"That's quite a claim" I said. "care to back it up?"
He smiled at that. "I can see you're not going to let me get away with anything. and I hope I can back it up. let me start by telling you that we know you were involved with a resistance cell before. and we knew what you tried to do."
"really? you know all that?" impressive, i thought.
"We're intercepting transmissions between the Copyrights. we heard about the raid you mounted. we also heard that you'd been reported as captured, and you were scheduled for execution."
he let that hang for a second, between us. I looked at Sarah, and saw disbelief written across her face. fair response; why kill someone when you can wipe them clean and use their body for something else?
"thank you so much," she said. "but I don't understand. Why would they kill us?"
"that's what we want to find out" he said. "we assumed that they must have been rather scared of the both of you, and so we decided you could be useful, and that it was worth the risk breaking you out."
So they were hoping we were really competent rebels. I almost wanted to laugh, but held it back; i guessed some of this group didn't share his optimism; the woman that had driven me here certainly didn't, and was staring at me with a look that could strip paint from walls. the rest seemed dubious, unsure of us yet. there were two of them who seemed to share their leader's conviction; I could see a fervour in their eyes. It made me nervous; I'm not happy with the thought of being trusted that much. I cleared my throat, looked for the right response, but then Sarah spoke up, her voice ringing with pride.
"We'll do what we can."
Silly girl, she'd always felt under-appreciated.

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Comments by other Members

Nelly at 23:12 on 15 July 2005  Report this post
Hi scarborough,

I enjoyed reading through this, I quite like the voice of the narrator, it has plenty of personality, which really comes across as I read through. I do like the idea of your world; I always enjoy tongue in cheek dark alternatives such as these.

The other characters are clearly different. I can feel each of their voices as such and this is a really good thing.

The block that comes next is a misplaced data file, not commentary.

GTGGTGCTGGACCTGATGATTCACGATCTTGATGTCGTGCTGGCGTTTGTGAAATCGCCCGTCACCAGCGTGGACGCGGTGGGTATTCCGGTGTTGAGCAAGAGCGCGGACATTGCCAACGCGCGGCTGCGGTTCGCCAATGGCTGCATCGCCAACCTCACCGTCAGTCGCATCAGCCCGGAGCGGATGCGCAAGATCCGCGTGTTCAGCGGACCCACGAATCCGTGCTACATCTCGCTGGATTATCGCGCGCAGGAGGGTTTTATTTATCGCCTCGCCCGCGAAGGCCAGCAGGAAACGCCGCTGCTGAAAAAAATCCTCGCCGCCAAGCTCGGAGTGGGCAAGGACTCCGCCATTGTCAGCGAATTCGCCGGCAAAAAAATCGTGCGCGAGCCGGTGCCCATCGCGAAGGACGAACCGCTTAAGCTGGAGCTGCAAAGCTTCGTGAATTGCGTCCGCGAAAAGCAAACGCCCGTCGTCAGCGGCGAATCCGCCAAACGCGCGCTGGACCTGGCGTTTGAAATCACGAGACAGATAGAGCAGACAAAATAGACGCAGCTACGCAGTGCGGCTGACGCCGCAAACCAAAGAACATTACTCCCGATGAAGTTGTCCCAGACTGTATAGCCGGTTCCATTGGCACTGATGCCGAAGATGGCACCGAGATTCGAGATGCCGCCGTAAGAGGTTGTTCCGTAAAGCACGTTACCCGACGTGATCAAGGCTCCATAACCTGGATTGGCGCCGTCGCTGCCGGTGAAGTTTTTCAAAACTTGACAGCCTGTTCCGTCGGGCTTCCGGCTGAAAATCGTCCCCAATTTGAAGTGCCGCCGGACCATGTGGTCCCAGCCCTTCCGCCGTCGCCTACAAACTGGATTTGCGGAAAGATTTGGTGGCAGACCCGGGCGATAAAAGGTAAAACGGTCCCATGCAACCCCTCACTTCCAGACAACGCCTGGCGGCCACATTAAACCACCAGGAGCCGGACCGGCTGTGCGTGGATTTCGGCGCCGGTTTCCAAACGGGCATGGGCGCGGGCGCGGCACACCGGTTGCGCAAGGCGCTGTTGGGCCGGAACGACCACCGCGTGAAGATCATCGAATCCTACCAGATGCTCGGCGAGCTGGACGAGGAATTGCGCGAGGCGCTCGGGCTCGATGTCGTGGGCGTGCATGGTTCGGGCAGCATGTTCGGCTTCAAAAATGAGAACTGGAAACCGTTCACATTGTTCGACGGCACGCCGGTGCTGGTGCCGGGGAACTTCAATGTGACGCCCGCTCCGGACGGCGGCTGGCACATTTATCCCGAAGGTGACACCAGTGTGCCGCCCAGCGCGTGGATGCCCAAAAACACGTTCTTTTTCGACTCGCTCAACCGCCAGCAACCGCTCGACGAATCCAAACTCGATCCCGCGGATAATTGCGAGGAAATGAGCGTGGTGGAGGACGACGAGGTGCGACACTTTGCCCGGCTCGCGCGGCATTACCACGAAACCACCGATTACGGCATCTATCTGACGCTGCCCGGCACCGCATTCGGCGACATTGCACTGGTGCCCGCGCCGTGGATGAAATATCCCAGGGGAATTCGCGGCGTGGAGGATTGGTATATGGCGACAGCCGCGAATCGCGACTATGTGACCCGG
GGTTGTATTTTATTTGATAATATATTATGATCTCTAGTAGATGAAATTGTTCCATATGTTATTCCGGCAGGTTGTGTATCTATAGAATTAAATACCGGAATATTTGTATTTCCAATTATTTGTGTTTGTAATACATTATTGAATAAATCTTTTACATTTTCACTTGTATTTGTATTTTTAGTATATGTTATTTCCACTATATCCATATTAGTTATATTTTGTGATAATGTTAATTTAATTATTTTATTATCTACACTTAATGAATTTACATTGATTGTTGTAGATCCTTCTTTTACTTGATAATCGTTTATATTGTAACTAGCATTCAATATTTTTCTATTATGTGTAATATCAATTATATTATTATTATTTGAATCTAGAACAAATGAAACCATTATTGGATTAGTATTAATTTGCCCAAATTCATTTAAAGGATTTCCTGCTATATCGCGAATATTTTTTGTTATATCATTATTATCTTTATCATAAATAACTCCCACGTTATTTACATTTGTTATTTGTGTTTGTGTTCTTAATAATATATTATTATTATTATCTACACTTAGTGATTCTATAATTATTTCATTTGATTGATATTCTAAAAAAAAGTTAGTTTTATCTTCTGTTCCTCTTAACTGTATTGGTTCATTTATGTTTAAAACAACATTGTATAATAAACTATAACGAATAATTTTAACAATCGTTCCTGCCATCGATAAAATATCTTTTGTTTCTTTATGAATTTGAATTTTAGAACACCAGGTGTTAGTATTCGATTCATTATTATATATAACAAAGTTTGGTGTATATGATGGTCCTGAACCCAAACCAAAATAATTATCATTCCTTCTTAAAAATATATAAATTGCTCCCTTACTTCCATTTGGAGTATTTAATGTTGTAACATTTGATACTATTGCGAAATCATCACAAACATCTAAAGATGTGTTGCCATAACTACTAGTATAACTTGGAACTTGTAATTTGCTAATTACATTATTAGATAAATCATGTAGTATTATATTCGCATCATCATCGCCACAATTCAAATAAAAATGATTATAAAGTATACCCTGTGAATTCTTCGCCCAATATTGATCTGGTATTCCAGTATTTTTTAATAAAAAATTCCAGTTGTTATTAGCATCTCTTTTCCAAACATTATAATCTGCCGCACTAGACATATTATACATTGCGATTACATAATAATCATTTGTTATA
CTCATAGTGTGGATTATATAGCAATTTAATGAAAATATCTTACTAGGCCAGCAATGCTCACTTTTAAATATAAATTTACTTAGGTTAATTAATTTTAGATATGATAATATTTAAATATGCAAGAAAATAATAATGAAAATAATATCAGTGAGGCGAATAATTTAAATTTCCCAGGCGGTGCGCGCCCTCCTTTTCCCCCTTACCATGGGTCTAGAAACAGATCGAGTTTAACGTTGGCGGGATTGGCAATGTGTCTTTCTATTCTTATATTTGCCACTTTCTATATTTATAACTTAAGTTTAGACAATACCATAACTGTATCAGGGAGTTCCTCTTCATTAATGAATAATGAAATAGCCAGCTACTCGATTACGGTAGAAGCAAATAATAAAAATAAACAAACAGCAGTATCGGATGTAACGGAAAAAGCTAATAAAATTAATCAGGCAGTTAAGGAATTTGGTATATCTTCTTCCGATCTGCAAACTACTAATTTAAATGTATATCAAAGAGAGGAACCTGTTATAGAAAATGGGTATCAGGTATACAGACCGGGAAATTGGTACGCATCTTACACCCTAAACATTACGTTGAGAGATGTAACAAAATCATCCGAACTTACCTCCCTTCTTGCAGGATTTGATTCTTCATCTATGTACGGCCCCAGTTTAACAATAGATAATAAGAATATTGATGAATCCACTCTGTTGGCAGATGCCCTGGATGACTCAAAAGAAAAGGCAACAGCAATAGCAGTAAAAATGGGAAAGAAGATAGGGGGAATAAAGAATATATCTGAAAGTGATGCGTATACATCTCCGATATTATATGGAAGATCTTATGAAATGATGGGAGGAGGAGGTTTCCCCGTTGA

There are a number of grammatical errors throughout the piece. The most common seems to be use of capitals or lack of them. A new sentence begins with a capital. Also, and I suffer from this as well, start speech with a capital unless it is part of an ongoing sentence and is not the first quotation mark.

In example,

"thank you so much," she said. "but I don't understand. Why would they kill us?"

Could be changed to,

"Thank you so much," she said, "but I don't understand. Why would they kill us?"

Very good upload, I really enjoyed it and am looking forward to reading more.


paul53 [for I am he] at 08:42 on 16 July 2005  Report this post
Hi Scarborough,
Only just caught your upload as some[? many?] of us are no longer getting our promised Email Notifications. Posting a note in the group thread'll get it noticed sooner.
I'm going to skim through "Swaps pt 1" first to refresh my mind before I look at this as it has been a long while. More later.

paul53 [for I am he] at 12:26 on 16 July 2005  Report this post
Don’t be put off by any criticisms. This is a good story with a well defined setting. Any points raised are the same ones agents, publishers and editors skim-read for – and if they find them they usually reject the manuscript for the next one on their overflowing pile. Despite wearing smiling human faces, they aren’t there to give anyone a creative writing course, though they will give time to obvious talent. The trick is managing to capture their eye when they’re glancing through their hundredweight of mail.